w/ Former MNT Forward Willy Roy
CHICAGO (Oct. 21, 2005) - With U.S. Soccer always looking toward the future with World Cups, Olympics and Youth World Championships on the horizon, we’ve gone to the National Soccer Hall of Fame in Oneonta, N.Y., to create this section for a chance to pop it in reverse and look back at an interesting or enlightening part of U.S. Soccer’s history that you may have forgotten or possibly never knew.
Oct. 21, 2005
With U.S. Soccer always looking toward the future with World Cups, Olympics and Youth World Championships on the horizon, we’ve gone to the National Soccer Hall of Fame in Oneonta, N.Y., to create this section for a chance to pop it in reverse and look back at an interesting or enlightening part of U.S. Soccer’s history that you may have forgotten or possibly never knew.
What’s it like to be the United States’ all-time leading scorer in World Cup qualifying? Just ask Brian McBride, Earnie Stewart or Willy Roy. Few people realize it, but former U.S. Men’s National Team forward Willy Roy topped the USA’s World Cup qualifying goal-scoring chart for 29 years, with six goals to his name before Earnie Stewart surpassed him on March 28, 2001.
In fact, did Willy Roy even realize that he was No. 1?
“Probably not,” said Roy, 62, from his home outside of Chicago. Roy was part of three World Cup qualifying squads, earning 20 caps between 1965 and 1973. One of his teammates was U.S. Men’s National Team Manager Bruce Arena.
As the old adage goes, things weren’t the same back then when Roy was topping the charts in near obscurity. It actually wasn’t until Earnie Stewart and Brian McBride began scoring consistently in World Cup qualifying more than 20 years after Roy’s last goal, at a time when U.S. Soccer was coming into its own on the international stage, that people began to realize Roy’s accomplishment. He has since been surpassed on the World Cup qualifying scoring charts by Stewart, McBride, Landon Donovan and Eddie Johnson, but that doesn’t weigh too heavily on his mind.
“We’d get together every four years and say, ‘Let’s get ready now,’” Roy said of the national team he was a part of. “If you look at the players today, look at how many games they’re playing. There are several players with more than 100 caps. I think I had 20 or 22. I think that if you score in about every second game that you play, that’s pretty good.”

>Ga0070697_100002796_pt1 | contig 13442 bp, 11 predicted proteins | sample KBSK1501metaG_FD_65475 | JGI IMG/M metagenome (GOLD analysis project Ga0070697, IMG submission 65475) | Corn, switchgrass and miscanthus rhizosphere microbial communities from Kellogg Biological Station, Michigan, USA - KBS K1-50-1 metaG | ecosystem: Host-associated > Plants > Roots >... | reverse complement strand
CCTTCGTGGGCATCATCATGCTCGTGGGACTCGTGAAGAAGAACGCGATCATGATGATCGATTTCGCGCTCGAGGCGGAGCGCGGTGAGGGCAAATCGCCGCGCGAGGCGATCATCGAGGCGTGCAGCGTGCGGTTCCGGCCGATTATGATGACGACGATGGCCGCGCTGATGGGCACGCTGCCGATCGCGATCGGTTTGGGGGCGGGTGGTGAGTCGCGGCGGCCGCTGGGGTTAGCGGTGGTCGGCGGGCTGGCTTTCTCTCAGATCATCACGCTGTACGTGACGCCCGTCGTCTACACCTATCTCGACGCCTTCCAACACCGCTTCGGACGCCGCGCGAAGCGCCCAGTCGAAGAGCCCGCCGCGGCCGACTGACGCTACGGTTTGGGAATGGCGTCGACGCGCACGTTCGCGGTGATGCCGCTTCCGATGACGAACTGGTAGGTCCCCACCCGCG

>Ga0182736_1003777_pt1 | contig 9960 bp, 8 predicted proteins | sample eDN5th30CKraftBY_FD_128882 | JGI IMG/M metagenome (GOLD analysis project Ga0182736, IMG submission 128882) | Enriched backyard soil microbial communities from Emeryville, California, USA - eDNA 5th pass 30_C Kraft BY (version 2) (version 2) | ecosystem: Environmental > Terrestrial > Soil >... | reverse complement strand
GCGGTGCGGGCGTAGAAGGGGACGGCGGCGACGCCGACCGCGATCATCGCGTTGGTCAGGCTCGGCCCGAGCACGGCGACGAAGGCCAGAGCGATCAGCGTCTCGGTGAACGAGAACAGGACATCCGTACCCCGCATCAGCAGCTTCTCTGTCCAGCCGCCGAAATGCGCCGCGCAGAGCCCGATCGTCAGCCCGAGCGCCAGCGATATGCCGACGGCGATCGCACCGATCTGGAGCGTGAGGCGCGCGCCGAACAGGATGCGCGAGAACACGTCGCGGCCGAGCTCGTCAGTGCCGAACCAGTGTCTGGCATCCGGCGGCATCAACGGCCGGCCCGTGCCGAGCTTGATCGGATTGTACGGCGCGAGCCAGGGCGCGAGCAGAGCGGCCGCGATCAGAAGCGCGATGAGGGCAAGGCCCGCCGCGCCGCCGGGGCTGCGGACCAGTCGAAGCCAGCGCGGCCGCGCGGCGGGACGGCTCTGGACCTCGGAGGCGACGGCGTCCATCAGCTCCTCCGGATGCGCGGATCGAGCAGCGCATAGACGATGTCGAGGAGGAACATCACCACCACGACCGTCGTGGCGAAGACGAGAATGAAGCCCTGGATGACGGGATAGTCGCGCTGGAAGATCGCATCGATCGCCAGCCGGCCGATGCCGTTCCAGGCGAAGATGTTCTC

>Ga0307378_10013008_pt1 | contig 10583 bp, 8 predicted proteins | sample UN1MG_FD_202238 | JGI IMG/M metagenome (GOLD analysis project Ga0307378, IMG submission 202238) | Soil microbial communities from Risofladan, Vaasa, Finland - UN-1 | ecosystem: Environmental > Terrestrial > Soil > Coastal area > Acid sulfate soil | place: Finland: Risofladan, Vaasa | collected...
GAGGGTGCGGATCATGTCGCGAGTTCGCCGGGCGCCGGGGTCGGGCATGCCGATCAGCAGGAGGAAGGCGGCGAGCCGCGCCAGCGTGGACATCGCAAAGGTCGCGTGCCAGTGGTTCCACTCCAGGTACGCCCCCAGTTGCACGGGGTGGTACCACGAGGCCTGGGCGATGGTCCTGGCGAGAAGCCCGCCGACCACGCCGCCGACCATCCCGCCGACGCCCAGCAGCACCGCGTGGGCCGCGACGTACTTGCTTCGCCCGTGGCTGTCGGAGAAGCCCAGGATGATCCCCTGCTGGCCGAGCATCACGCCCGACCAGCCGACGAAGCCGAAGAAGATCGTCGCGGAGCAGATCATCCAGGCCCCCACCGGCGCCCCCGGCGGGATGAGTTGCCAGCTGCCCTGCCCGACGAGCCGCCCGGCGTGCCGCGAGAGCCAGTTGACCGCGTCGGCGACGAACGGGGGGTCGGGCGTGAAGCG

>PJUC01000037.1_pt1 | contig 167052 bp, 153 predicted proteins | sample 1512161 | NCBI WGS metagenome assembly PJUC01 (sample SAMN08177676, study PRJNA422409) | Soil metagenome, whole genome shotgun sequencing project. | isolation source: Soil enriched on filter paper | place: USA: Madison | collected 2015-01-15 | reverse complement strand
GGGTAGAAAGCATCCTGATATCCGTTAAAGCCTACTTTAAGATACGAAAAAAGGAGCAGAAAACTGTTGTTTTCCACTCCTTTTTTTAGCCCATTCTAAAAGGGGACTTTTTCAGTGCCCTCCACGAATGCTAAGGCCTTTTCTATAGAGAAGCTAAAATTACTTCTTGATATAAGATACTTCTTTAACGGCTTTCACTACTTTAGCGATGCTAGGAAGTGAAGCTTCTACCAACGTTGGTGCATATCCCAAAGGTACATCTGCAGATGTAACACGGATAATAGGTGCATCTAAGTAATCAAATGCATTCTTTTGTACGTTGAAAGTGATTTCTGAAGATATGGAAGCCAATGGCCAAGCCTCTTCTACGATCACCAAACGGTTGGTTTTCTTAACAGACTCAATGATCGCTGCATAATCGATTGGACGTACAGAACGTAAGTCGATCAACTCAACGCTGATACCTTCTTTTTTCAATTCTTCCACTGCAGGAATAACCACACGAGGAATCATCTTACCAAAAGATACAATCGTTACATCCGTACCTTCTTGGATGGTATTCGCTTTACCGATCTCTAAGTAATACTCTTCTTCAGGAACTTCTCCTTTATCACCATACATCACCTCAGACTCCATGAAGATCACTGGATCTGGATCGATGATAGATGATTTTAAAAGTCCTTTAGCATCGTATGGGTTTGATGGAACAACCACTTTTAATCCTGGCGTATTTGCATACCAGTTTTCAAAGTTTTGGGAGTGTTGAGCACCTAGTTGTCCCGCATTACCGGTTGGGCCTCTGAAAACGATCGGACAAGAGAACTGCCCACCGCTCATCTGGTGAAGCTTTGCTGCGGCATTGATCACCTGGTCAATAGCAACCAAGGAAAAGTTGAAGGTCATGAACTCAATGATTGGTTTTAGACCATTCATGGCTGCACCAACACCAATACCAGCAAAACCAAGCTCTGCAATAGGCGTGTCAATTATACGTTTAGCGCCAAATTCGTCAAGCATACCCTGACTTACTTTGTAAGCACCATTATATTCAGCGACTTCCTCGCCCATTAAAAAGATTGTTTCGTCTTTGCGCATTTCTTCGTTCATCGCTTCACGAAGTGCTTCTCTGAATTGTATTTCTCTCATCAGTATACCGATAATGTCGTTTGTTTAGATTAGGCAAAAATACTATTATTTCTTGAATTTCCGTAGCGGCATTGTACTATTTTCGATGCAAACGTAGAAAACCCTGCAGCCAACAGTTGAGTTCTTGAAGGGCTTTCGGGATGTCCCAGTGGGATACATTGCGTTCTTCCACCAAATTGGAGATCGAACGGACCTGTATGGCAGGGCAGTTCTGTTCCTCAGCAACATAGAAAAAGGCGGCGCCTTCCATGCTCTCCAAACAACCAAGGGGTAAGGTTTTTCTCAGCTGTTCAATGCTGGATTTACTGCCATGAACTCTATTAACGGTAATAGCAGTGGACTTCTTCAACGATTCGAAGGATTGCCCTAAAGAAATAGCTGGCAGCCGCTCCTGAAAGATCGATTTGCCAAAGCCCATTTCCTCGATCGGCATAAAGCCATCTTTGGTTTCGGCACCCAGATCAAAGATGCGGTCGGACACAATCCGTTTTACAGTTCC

Besides scoring goals for the U.S. team, the German-born Roy was also a part of the 1967 Chicago Spurs of the National Professional Soccer League and moved with the team in 1968 when it was relocated to Kansas City. He also played for the St. Louis Stars from 1971-1973 before moving back to Chicago to play for the 1975 Chicago Sting of the North American Soccer League.
In 1979, Roy began a new challenge: coaching. He became the head coach of the Chicago Sting, leading them to two NASL championships, winning the Soccer Bowl in 1981 and 1984. Some of the players that he coached while at the Sting included former Dutch National Team Head Coach Dick Avocaat and U.S. Women’s National Team Head Coach Greg Ryan.
“I’m sure that they built their own character but I hope that something rubbed off on them,” Roy said of his former pupils. Ryan, whose team is undefeated and has yet to allow a single goal this year, would agree.
“The thing that defined Willy was, he was one of the most intense competitors as a player and that carried over to his coaching,” Ryan said of his former coach who was inducted into the National Soccer Hall of Fame in Oneonta, N.Y., as a member of the 1999 class. “He was so intense and so determined that he brought that quality out in his players. If he mentioned people who went on to bigger and better things, it was because they learned to work so hard and give so much.”
Roy later went on to coach at Northern Illinois University, where he spent 16 years at the helm of the men’s program and watched his three sons, Willy Jr. and twins Markus and Karsten, go through college. During that time, he led the team to a 142-131-22 record and two conference championships.
Even though Roy’s coaching days are over he still has plenty on his plate, including two family businesses, playing in an Over-30 league and working on his golf game. The two businesses are Willy Roy’s Soccer Dome, an indoor soccer facility, and The Dolton Bowl, a bowling alley that shares a parking lot with the soccer dome.
The business venture began more than 20 years ago when Roy and a group of people purchased a tennis facility on the same grounds as the bowling alley. Once his children finished college, they took over the reigns. Later, they were able to purchase the bowling alley as well. Sometimes on Friday nights, the 62-year-old Roy still plays in the Over-30 league at the dome.
“It’s a lot of fun because you see people that I grew up playing soccer with come in with their children,” Roy said. And just in case some people don’t know who the dome is named after, Roy’s sons put up pictures around the facility “so they could compare me to when I was in shape,” Roy said, laughing.
When Roy isn’t playing soccer or golf, which he plays three or four times a week, he’s spending time with his “other super joy”: his five grandchildren. He and his wife, Karin, take trips with Lukas, Greta, Addie, Oliver and Marina, all around Chicagoland, including the various zoos in the area.
His family is also planning a trip to Germany in 2006, to visit family and to follow the World Cup.
“I just hope the U.S. has a wonderful showing and I’m sure they’ll do quite well,” said Roy. “Wouldn’t it be nice to have a re-match: Germany and USA for the championship? I think I would have a glass of champagne and toast both teams.